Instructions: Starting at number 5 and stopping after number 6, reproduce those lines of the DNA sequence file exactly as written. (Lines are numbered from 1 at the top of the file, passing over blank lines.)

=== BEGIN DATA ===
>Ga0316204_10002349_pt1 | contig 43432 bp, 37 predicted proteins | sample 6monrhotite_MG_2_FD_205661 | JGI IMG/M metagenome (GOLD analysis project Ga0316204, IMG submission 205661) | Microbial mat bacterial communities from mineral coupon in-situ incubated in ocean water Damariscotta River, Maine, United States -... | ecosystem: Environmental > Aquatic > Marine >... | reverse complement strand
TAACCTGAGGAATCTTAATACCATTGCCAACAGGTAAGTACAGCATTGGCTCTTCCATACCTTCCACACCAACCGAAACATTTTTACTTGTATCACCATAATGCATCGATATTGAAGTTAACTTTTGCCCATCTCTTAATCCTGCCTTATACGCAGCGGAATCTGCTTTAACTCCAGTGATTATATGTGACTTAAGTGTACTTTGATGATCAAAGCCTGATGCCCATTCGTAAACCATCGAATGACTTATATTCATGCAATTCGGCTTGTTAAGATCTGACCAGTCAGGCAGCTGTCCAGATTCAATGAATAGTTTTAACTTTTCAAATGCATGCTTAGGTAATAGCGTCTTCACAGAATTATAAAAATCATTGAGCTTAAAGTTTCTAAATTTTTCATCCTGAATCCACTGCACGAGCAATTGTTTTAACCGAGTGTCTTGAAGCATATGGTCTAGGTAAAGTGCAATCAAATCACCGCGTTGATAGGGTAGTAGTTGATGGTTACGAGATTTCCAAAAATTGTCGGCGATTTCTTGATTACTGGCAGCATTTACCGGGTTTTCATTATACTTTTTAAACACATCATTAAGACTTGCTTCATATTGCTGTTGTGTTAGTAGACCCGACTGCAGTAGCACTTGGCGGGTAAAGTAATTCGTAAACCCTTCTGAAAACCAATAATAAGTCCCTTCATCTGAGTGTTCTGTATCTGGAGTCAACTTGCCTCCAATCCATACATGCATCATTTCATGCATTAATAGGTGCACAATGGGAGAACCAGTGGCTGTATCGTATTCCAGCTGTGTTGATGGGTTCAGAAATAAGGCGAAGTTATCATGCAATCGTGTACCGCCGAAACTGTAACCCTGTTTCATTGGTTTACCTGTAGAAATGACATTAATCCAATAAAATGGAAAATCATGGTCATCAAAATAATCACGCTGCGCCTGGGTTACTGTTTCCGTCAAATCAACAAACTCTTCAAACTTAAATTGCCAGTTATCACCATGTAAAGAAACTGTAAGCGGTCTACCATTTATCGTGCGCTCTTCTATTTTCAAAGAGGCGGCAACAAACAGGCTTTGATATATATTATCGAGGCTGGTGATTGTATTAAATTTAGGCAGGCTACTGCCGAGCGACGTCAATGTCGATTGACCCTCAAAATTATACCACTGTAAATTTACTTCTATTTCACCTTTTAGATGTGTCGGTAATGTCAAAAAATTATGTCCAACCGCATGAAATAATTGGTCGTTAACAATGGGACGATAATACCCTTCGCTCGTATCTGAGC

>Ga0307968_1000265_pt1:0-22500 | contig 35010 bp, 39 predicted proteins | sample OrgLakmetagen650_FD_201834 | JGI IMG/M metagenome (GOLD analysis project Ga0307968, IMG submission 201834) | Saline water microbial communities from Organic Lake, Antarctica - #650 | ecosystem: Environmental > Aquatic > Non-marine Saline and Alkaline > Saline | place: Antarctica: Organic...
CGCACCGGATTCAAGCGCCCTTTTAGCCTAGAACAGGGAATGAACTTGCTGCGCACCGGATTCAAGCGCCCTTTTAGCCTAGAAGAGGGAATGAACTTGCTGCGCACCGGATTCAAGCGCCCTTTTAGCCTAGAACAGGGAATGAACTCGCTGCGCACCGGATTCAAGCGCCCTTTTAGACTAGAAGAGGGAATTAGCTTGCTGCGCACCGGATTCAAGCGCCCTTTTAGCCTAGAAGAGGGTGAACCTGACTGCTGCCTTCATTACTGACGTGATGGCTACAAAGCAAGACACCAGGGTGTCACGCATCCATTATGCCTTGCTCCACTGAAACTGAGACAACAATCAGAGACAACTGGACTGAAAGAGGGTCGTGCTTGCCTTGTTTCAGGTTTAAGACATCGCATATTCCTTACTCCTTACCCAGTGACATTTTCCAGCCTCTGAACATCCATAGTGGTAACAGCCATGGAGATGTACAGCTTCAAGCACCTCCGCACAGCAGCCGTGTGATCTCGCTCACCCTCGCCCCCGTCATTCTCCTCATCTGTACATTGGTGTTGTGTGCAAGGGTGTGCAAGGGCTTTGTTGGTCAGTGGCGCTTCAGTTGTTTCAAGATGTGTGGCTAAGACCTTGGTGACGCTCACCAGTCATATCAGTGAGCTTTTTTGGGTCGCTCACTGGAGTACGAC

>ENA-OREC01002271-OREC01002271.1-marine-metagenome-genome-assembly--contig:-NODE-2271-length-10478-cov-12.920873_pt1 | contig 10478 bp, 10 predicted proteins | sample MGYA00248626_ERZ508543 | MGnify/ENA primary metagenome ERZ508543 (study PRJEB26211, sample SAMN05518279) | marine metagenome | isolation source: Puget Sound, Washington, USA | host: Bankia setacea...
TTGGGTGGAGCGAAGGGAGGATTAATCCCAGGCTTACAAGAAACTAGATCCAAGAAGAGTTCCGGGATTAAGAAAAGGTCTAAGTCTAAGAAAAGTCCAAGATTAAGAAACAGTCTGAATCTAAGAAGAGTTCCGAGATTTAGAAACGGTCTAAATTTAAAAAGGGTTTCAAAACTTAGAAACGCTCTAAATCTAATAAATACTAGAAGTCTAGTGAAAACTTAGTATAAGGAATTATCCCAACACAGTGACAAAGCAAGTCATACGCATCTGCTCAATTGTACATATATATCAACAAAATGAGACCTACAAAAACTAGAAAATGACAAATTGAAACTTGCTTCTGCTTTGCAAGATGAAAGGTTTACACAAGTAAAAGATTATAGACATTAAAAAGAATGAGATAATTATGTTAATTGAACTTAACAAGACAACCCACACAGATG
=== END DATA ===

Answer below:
>ENA-OREC01002271-OREC01002271.1-marine-metagenome-genome-assembly--contig:-NODE-2271-length-10478-cov-12.920873_pt1 | contig 10478 bp, 10 predicted proteins | sample MGYA00248626_ERZ508543 | MGnify/ENA primary metagenome ERZ508543 (study PRJEB26211, sample SAMN05518279) | marine metagenome | isolation source: Puget Sound, Washington, USA | host: Bankia setacea...
TTGGGTGGAGCGAAGGGAGGATTAATCCCAGGCTTACAAGAAACTAGATCCAAGAAGAGTTCCGGGATTAAGAAAAGGTCTAAGTCTAAGAAAAGTCCAAGATTAAGAAACAGTCTGAATCTAAGAAGAGTTCCGAGATTTAGAAACGGTCTAAATTTAAAAAGGGTTTCAAAACTTAGAAACGCTCTAAATCTAATAAATACTAGAAGTCTAGTGAAAACTTAGTATAAGGAATTATCCCAACACAGTGACAAAGCAAGTCATACGCATCTGCTCAATTGTACATATATATCAACAAAATGAGACCTACAAAAACTAGAAAATGACAAATTGAAACTTGCTTCTGCTTTGCAAGATGAAAGGTTTACACAAGTAAAAGATTATAGACATTAAAAAGAATGAGATAATTATGTTAATTGAACTTAACAAGACAACCCACACAGATG